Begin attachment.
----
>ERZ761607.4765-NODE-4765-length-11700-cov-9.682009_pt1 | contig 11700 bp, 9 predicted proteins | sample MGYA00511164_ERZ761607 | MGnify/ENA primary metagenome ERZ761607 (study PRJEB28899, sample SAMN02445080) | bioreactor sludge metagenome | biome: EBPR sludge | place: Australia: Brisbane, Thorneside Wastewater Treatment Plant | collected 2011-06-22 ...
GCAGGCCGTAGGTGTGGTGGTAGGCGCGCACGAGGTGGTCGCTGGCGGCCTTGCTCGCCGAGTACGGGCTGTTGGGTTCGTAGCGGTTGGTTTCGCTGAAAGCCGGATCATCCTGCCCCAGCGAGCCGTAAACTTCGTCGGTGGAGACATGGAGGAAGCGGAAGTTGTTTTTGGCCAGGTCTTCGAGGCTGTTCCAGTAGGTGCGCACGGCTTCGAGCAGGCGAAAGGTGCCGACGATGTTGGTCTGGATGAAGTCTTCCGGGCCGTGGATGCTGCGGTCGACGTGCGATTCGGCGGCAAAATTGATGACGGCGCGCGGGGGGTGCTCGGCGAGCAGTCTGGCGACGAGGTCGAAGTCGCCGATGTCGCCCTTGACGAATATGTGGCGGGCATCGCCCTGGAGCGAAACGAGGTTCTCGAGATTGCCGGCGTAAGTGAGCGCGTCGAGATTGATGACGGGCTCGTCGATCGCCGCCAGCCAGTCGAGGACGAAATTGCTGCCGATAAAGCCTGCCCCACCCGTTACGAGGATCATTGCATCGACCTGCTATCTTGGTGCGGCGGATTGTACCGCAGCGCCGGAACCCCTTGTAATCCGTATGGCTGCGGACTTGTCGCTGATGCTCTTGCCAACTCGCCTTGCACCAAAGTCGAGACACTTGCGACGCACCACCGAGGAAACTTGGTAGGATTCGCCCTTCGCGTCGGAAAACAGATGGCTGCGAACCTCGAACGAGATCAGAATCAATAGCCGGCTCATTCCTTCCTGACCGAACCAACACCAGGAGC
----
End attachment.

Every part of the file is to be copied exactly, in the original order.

>ERZ761607.4765-NODE-4765-length-11700-cov-9.682009_pt1 | contig 11700 bp, 9 predicted proteins | sample MGYA00511164_ERZ761607 | MGnify/ENA primary metagenome ERZ761607 (study PRJEB28899, sample SAMN02445080) | bioreactor sludge metagenome | biome: EBPR sludge | place: Australia: Brisbane, Thorneside Wastewater Treatment Plant | collected 2011-06-22 ...
GCAGGCCGTAGGTGTGGTGGTAGGCGCGCACGAGGTGGTCGCTGGCGGCCTTGCTCGCCGAGTACGGGCTGTTGGGTTCGTAGCGGTTGGTTTCGCTGAAAGCCGGATCATCCTGCCCCAGCGAGCCGTAAACTTCGTCGGTGGAGACATGGAGGAAGCGGAAGTTGTTTTTGGCCAGGTCTTCGAGGCTGTTCCAGTAGGTGCGCACGGCTTCGAGCAGGCGAAAGGTGCCGACGATGTTGGTCTGGATGAAGTCTTCCGGGCCGTGGATGCTGCGGTCGACGTGCGATTCGGCGGCAAAATTGATGACGGCGCGCGGGGGGTGCTCGGCGAGCAGTCTGGCGACGAGGTCGAAGTCGCCGATGTCGCCCTTGACGAATATGTGGCGGGCATCGCCCTGGAGCGAAACGAGGTTCTCGAGATTGCCGGCGTAAGTGAGCGCGTCGAGATTGATGACGGGCTCGTCGATCGCCGCCAGCCAGTCGAGGACGAAATTGCTGCCGATAAAGCCTGCCCCACCCGTTACGAGGATCATTGCATCGACCTGCTATCTTGGTGCGGCGGATTGTACCGCAGCGCCGGAACCCCTTGTAATCCGTATGGCTGCGGACTTGTCGCTGATGCTCTTGCCAACTCGCCTTGCACCAAAGTCGAGACACTTGCGACGCACCACCGAGGAAACTTGGTAGGATTCGCCCTTCGCGTCGGAAAACAGATGGCTGCGAACCTCGAACGAGATCAGAATCAATAGCCGGCTCATTCCTTCCTGACCGAACCAACACCAGGAGC